We are losing three to four lives every day. I come from Quebec City. Last week we lost six members of our community as a result of a heinous crime. There are no words to say how horrible that was. However, this is almost happening on a daily basis in our country, and we can stop this. We can stop this by implementing rules that have been proven to save lives. That's what is in front of you.
Mr. Chair, I will continue in French and come back to one particular issue, minimum sentences.
First, I have a recommendation for an amendment to the bill. I would like to include in Bill C-226 the provision for vehicular homicide, which was set out in Bill C-652. We want to prevent reoffenders from hitting people on the road. I am making this suggestion because we have to do everything in our power through the legislation and the Criminal Code to really reduce the leading cause of death on the roads.
My colleague Randy Hoback, who introduced Bill C-590, told me that if a person is caught with double the allowable limit of blood alcohol, a more severe penalty should be imposed.
My remarks are for my Liberal colleagues, and I know they aren't always comfortable with minimum sentences. In April 2015, the hon. member for Papineau supported the private member's bill of my colleague Randy Hoback. I am truly taking a non-partisan approach. You will have realized, of course, that I am talking about Prime Minister Trudeau. At the time, he said:
As a result of this change [vehicular homicide], a conviction would carry additional weight, and hopefully provide a greater deterrent to would-be impaired drivers.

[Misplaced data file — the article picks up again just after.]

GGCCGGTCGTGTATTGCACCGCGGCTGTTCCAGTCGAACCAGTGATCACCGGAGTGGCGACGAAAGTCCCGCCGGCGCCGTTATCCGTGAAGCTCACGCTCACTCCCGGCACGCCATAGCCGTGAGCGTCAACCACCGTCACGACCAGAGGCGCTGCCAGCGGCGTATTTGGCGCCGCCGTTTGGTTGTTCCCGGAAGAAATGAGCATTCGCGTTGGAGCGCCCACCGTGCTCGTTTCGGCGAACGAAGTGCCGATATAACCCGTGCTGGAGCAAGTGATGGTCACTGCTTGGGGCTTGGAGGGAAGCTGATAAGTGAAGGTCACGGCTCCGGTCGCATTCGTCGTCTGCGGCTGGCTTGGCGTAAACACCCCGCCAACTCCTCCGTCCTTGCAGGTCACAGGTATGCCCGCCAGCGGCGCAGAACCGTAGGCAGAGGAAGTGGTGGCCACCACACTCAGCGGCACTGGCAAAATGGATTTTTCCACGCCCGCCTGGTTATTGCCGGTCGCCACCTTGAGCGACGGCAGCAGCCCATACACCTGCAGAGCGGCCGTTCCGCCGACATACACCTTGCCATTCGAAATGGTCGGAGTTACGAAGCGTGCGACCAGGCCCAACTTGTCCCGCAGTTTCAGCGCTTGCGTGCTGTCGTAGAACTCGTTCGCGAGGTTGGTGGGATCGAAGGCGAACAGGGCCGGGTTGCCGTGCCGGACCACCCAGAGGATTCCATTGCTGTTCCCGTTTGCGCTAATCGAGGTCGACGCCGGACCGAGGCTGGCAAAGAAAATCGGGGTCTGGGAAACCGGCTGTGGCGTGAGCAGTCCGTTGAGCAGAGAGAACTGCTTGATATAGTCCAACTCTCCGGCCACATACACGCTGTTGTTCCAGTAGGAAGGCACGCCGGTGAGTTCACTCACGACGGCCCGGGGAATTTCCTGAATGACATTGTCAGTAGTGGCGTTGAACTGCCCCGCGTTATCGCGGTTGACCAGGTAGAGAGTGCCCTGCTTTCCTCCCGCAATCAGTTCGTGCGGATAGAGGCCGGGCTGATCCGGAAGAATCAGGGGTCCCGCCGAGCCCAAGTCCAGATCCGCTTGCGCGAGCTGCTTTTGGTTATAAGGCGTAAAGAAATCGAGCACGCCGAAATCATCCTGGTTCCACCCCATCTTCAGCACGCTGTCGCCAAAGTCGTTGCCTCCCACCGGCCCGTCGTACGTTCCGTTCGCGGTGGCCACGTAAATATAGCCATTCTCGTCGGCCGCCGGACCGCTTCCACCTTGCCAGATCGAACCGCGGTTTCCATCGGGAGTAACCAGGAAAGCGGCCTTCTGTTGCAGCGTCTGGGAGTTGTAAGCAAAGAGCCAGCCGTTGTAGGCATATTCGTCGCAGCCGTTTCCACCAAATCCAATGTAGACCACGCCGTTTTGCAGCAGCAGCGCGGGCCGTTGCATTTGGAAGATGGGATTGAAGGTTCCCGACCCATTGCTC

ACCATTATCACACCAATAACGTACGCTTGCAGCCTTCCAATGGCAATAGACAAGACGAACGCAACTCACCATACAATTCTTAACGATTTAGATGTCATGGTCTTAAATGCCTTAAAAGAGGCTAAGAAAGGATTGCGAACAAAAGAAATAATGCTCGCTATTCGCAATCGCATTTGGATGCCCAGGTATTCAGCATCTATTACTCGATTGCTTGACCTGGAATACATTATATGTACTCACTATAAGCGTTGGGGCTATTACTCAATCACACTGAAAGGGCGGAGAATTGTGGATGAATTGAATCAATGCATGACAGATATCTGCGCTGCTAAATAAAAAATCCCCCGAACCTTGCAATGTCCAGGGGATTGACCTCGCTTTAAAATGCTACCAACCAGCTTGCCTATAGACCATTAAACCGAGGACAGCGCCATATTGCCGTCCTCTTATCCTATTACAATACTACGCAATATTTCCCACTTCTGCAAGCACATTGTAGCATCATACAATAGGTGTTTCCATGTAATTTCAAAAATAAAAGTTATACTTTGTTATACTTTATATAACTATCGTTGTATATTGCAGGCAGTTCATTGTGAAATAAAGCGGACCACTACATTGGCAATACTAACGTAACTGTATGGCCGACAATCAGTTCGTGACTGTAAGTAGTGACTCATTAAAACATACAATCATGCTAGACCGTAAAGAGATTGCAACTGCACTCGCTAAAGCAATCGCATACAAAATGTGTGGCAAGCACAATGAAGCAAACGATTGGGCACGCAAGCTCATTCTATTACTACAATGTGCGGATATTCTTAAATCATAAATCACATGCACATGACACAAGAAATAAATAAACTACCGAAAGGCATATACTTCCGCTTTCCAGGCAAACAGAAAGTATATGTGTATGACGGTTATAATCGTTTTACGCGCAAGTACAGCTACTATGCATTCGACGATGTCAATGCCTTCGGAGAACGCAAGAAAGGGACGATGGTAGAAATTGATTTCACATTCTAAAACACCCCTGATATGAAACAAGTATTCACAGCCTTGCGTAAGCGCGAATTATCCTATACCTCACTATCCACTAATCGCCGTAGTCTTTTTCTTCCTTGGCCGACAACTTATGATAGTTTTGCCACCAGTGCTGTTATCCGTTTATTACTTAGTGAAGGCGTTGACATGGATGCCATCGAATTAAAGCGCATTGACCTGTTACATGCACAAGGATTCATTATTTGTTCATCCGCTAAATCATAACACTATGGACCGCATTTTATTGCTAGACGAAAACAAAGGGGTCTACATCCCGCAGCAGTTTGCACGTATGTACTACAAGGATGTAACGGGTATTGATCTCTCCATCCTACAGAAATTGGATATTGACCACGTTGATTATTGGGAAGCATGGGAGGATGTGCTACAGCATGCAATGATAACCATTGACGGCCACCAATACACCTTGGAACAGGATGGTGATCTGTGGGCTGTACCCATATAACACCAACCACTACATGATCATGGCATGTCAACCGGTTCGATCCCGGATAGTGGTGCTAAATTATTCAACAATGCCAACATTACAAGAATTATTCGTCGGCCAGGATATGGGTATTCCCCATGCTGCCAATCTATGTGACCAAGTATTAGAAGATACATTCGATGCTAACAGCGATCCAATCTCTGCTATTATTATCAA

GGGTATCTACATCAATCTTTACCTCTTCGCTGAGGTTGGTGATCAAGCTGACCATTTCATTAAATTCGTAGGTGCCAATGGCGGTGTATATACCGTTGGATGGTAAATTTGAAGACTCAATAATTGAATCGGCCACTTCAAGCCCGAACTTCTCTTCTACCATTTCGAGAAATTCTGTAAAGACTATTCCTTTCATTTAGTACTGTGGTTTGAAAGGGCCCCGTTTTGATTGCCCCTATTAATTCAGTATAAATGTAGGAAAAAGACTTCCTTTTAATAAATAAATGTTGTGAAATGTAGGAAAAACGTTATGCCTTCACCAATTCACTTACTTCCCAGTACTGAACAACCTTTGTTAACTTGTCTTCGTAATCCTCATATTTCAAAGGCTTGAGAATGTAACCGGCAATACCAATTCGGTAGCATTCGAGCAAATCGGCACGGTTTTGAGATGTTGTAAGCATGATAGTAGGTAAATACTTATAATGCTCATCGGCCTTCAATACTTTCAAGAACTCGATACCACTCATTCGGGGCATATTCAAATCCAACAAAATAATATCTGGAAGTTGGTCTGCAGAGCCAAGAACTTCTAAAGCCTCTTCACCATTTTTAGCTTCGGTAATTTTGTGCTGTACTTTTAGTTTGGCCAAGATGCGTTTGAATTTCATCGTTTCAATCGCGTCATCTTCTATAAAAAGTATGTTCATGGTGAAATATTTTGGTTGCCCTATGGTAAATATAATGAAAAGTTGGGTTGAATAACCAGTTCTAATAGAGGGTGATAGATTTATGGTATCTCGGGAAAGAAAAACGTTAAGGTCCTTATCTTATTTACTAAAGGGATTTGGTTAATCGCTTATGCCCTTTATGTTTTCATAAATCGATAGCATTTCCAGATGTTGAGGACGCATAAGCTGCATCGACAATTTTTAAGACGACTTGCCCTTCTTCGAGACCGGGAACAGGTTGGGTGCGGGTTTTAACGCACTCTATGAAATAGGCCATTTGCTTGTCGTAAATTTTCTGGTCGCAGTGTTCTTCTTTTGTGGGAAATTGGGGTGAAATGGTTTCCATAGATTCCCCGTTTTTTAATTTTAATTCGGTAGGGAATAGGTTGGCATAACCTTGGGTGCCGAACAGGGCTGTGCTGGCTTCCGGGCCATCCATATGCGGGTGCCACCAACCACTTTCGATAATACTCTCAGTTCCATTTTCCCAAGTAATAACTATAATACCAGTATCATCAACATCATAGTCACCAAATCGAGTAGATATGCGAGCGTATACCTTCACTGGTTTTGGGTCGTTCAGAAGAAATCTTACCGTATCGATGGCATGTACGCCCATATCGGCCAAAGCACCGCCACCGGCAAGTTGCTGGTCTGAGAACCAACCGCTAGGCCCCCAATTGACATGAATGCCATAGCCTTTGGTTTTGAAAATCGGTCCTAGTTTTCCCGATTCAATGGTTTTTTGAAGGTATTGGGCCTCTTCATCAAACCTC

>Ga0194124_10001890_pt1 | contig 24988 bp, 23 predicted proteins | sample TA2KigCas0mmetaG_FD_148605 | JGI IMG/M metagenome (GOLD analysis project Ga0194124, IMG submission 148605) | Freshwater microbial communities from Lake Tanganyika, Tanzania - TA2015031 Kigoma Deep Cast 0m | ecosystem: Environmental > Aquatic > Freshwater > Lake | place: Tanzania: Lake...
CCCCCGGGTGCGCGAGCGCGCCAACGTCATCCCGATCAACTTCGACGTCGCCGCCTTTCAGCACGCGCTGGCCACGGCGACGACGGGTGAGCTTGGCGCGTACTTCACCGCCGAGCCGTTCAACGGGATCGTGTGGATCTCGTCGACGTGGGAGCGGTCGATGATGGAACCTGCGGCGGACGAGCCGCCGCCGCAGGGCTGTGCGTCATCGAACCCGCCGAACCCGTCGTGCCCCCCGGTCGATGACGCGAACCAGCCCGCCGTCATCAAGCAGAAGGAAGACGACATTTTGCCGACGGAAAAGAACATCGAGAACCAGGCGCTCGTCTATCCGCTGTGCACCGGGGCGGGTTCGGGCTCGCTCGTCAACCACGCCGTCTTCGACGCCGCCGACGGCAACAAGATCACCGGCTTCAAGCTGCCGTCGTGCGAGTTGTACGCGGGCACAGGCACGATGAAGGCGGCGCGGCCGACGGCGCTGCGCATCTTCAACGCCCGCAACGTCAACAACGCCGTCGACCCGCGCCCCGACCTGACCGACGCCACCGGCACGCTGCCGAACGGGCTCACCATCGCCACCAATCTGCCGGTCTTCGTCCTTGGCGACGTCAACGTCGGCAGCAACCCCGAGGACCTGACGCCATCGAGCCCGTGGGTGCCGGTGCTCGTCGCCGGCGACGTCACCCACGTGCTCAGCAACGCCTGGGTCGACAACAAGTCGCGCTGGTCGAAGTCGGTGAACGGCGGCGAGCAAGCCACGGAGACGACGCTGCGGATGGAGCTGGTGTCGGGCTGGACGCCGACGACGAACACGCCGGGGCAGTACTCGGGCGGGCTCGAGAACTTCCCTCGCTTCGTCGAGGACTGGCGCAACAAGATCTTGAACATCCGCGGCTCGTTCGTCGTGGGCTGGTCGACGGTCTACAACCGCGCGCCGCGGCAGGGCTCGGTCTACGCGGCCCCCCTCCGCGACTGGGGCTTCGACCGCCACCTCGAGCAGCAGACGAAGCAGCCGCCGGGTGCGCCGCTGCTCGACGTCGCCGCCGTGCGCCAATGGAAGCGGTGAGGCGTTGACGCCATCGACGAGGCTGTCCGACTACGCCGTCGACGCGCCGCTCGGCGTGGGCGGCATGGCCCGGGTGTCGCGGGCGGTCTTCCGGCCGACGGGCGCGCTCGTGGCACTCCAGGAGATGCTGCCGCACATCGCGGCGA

Dear colleagues, my question to you is, can we afford all these rhetorical discussions if we can save one life by making sure that someone spends at least one more year in jail instead of being on the road and risking the lives of others? That's what I pose to you.
I believe as parliamentarians we should send a strong signal to people causing death while impaired, while being under the influence of alcohol. We've seen in the past that the sentence for causing death has increased, but we have to encourage judges and tribunals to impose a fairly reasonable minimum sentence. I feel that four years is really low, but this is sending the signal that this is the bar. We need to push even further for maximum sentences.
Mr. Trudeau further wrote to Families For Justice regarding Bill C-590, a second private member's bill that was tabled by Randy Hoback. He said:
The bill will increase penalties against anyone who drives while severely intoxicated, and will also increase the penalties for impaired driving causing death.
Yes, we can support the bill in a non-partisan way. This is a bill that is crafted to meet one target, saving Canadian lives.
I'd like to give you an example.
A man wiped out an entire family in Saguenay in August 2015. Some people here have had similar experiences and have transformed their grief into motivation.
Mr. Di Iorio, I admire you. I also admire your daughter's courage and her taxi project. These are very good initiatives. So it is possible to transform this grief into action to prevent other lives from being wiped out. That's precisely the purpose of the bill before us today.
As you can see, I sent a lot of documentation.
How much time do I have left, Mr. Chair?